Everything You Wanted To Know About HBO Now But Were Too Afraid To Ask

One of the most exciting bits of news to come out of Apple’s press event in San Francisco on Monday actually had to do with HBO.

HBO CEO Richard Plepler took the stage to announce that the company's long-awaited standalone streaming service, HBO Now, will cost $14.99 per month and become available in April, ahead of the premiere of the fifth season of the hugely popular show “Game of Thrones.”

HBO Now will allow people in the U.S. for the first time to subscribe to HBO without paying for a TV subscription.

It’s part of a broader push by TV networks and even some TV providers to appeal to the growing number of so-called “cord cutters” -- those people who watch TV online through services like Netflix, Hulu Plus and Amazon instead of paying for cable each month.

For now, the only way you’ll be able to sign up for the new service will be through an Apple TV, or by downloading an app to your iPhone, iPad or iPod Touch.

After you sign up, you’ll be able to watch not only on those Apple products, but also on other devices by visiting

HBO has said it’s still in discussion with pay TV providers, so there’s a possibility that when the service launches you’ll also be able to buy HBO Now through the company you already pay for Internet service or TV.

Cox Communications and Cablevision are open to packaging the service for their broadband-only customers, the International Business Times reported last week.

In a statement, Cox Communications, the third-largest cable company in the U.S., said that it’s “talking to HBO to better understand the service they’ve announced, but our distribution agreements have not changed.”

But don’t expect all TV companies to jump at the opportunity. Many want to keep customers subscribing to HBO as an add-on to the so-called cable bundle.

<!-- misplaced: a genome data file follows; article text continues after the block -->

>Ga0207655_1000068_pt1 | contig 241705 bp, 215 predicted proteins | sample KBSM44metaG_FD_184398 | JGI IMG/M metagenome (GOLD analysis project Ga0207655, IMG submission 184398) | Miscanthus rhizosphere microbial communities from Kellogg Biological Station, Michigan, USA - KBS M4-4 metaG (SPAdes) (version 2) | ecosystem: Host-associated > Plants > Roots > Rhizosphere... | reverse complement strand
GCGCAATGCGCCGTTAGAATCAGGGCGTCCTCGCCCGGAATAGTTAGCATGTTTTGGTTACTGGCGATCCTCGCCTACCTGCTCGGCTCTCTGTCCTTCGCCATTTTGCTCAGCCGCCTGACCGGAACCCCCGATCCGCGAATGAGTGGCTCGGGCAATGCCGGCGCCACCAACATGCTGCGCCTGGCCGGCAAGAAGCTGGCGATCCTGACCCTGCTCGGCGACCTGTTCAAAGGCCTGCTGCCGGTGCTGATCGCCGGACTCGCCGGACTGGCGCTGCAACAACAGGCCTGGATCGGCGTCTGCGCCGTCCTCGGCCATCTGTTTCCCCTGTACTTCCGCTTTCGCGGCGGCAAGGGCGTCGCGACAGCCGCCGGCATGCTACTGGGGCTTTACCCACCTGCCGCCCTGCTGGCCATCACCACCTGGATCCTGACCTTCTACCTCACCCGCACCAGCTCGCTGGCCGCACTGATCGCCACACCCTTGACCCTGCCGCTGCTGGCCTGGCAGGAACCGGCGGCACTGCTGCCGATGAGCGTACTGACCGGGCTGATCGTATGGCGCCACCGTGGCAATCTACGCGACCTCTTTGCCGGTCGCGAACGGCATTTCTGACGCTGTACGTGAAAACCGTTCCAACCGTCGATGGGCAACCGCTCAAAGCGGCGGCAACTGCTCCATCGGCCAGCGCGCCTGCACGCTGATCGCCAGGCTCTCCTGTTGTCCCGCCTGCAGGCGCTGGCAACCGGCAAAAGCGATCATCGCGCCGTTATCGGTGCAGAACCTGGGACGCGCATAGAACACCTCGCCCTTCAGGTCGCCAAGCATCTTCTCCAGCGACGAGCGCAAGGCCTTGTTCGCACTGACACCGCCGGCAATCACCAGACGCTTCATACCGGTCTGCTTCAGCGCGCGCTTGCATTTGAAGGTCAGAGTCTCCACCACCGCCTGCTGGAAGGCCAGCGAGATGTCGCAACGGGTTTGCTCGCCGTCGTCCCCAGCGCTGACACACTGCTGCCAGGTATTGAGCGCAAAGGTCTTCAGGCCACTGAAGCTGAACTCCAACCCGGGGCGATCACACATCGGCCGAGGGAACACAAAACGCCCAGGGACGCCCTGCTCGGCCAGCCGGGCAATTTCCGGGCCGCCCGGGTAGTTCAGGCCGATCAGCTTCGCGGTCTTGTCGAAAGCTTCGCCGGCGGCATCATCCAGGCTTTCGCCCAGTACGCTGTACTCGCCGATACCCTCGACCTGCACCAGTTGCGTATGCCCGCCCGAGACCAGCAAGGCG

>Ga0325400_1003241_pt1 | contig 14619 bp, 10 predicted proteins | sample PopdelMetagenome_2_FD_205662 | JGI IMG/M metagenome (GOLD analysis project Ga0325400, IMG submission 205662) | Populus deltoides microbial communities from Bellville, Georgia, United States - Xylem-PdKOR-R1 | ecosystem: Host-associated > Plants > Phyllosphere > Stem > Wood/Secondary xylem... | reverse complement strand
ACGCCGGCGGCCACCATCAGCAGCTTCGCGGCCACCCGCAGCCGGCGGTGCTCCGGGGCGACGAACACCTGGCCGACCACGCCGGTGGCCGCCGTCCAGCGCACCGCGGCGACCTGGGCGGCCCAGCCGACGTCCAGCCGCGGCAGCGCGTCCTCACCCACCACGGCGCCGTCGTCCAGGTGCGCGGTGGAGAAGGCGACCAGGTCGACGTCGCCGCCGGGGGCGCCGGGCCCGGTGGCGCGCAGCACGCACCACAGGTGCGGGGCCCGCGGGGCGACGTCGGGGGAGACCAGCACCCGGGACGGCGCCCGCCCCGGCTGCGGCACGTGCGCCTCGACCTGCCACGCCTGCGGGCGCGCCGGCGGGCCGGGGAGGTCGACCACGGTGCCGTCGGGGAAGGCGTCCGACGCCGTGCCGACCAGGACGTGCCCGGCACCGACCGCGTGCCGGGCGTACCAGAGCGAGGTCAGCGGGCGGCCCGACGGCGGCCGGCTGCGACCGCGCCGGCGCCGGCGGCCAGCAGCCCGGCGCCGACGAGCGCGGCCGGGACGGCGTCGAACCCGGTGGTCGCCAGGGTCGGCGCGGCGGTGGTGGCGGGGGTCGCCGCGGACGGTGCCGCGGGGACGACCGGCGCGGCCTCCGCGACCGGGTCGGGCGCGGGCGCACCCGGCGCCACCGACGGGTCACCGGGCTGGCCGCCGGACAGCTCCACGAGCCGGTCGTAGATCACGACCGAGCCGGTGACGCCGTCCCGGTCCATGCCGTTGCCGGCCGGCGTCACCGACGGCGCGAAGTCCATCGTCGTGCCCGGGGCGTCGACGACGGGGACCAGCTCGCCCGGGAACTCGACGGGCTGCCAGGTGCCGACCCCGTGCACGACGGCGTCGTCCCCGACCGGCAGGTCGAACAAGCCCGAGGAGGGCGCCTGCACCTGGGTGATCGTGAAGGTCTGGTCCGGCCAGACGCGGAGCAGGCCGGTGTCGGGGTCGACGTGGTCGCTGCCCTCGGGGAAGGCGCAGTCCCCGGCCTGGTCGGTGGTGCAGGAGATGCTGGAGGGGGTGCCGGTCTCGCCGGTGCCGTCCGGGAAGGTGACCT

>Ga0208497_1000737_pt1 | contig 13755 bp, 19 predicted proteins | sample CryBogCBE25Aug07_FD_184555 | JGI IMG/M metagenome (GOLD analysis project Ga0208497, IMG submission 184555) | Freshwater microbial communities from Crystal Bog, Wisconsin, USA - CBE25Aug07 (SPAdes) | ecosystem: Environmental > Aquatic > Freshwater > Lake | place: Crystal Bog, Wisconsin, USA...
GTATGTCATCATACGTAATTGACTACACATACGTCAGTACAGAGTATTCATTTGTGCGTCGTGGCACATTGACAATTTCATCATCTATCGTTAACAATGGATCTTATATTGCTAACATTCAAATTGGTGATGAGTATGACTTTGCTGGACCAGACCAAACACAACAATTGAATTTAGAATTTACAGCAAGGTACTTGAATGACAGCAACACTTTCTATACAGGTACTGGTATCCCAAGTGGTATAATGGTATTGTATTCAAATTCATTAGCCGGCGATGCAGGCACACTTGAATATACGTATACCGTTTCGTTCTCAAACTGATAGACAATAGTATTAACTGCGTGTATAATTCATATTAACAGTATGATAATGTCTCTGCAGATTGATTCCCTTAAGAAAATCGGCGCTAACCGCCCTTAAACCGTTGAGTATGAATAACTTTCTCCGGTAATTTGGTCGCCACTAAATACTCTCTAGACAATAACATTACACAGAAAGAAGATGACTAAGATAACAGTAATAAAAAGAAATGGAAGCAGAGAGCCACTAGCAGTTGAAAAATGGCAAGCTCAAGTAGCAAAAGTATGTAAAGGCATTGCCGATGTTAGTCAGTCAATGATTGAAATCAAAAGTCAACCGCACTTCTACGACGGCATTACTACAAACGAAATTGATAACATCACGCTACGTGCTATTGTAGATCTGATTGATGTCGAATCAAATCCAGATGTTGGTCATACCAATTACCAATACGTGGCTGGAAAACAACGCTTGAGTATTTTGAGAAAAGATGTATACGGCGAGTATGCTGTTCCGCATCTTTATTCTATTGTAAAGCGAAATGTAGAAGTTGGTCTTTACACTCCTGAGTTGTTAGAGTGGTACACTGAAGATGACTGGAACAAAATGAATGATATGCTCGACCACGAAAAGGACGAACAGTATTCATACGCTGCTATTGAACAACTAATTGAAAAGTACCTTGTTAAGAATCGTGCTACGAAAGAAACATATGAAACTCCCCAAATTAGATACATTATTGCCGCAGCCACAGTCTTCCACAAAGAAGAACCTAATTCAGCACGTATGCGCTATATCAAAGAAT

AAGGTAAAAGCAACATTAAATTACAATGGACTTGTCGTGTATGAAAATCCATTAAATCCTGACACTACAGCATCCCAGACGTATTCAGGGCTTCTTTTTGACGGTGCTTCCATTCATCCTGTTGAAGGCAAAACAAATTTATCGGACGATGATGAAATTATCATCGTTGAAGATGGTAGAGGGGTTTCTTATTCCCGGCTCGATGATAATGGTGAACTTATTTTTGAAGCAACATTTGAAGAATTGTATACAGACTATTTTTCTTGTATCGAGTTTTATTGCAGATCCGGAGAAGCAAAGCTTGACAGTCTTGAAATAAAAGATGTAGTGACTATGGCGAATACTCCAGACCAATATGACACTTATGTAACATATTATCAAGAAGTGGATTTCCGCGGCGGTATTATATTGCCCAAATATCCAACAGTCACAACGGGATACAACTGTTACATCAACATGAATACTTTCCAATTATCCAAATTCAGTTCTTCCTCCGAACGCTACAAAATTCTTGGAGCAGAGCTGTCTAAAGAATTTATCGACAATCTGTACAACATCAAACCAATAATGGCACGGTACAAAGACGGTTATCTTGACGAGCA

Comcast, Time Warner Cable, Charter Communications, Cablevision, Dish and DirecTV all declined to comment about whether they were in talks with HBO or planned to offer subscriptions to HBO Now.

Apple will be the exclusive non-pay-TV launch partner for HBO Now for the first three months the service is available, according to HBO. Subscribers who sign up through Apple during April will get one month free. After the service's first three months, it's possible you'll be able to sign up for -- and watch the service -- through other streaming devices, like those from Roku, Amazon and Google.

HBO says the service will be “similar to HBO Go” and will have more than 2,000 titles, including popular series such as “True Detective,” “Veep,” “Silicon Valley,” and, of course, “Game of Thrones,” as well as shows like “Last Week Tonight with John Oliver” and “Real Time with Bill Maher.” It will also have HBO’s documentaries and comedy specials, and older titles like “Sex and The City,” “The Sopranos” and “The Wire.”

The service won’t offer live TV, but an HBO spokesperson said that programming will be scheduled to appear on HBO Now when it premieres on HBO, and live events will typically come to HBO Now within 24 hours.

So why the HBO and Apple partnership? Apple is really, really good at selling people digital things, like music, movies, games and apps. The iTunes Store has been around for more than a decade, and it’s the largest seller of music in the world. And Apple, unlike HBO, already has many credit cards on file -- it probably has yours! (According to Re/Code’s Peter Kafka, Apple has 400 million credit cards.)

Also, a lot of people have Apple devices, so there's a huge potential audience. The iPhone is the top-selling smartphone in the U.S., and millions of people have iPads and Apple TVs.

For Apple, it’s a great way to bring in additional revenue -- Apple is most certainly taking a cut of the subscription fee, though neither Apple nor HBO would comment on the revenue breakdown.

Apple will also sell more Apple TVs -- connected boxes used to stream video from the Internet to your TV -- thanks to the partnership. The company said on Monday it would drop the price of the device from $99 to $69.

Of course, it was also a great marketing move for HBO to gin up publicity for its new service by announcing it at an Apple event, which is closely watched by the tech and media press.